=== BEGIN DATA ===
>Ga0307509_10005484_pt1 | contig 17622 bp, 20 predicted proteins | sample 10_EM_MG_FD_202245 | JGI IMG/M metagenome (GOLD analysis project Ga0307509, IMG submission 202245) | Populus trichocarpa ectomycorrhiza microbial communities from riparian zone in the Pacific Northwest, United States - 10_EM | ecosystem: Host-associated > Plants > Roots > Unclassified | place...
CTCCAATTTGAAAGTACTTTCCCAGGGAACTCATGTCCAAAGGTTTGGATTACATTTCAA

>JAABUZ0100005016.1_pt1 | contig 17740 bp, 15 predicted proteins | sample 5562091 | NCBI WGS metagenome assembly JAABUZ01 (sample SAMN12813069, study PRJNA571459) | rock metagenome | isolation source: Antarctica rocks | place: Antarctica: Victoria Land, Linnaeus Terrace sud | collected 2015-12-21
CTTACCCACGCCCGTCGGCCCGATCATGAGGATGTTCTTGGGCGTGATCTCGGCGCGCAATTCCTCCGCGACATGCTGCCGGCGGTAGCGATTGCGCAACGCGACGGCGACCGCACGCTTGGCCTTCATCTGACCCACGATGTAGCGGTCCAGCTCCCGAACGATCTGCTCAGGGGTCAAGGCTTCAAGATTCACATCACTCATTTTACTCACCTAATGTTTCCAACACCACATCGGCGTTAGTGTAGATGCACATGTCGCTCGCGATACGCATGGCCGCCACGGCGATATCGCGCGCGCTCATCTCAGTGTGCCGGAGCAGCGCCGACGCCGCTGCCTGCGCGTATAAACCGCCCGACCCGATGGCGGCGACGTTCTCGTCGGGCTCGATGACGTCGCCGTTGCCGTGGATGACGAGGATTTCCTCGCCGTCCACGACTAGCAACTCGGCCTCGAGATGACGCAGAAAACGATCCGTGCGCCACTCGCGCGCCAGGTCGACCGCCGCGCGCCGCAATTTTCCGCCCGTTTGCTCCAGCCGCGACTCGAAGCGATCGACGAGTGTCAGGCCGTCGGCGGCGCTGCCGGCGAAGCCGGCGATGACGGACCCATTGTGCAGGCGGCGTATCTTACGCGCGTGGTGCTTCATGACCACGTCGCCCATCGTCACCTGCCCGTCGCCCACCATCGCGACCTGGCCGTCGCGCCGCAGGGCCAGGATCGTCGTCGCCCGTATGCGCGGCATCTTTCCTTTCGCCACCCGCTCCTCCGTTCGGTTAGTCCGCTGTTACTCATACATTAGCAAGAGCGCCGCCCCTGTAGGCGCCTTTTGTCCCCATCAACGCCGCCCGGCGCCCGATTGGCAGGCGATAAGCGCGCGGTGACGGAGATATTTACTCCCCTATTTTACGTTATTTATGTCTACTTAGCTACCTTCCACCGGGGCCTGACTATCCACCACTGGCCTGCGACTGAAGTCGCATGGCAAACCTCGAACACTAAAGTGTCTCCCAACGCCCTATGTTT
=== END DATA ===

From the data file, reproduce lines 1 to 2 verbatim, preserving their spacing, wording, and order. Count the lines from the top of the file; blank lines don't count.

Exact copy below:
>Ga0307509_10005484_pt1 | contig 17622 bp, 20 predicted proteins | sample 10_EM_MG_FD_202245 | JGI IMG/M metagenome (GOLD analysis project Ga0307509, IMG submission 202245) | Populus trichocarpa ectomycorrhiza microbial communities from riparian zone in the Pacific Northwest, United States - 10_EM | ecosystem: Host-associated > Plants > Roots > Unclassified | place...
CTCCAATTTGAAAGTACTTTCCCAGGGAACTCATGTCCAAAGGTTTGGATTACATTTCAA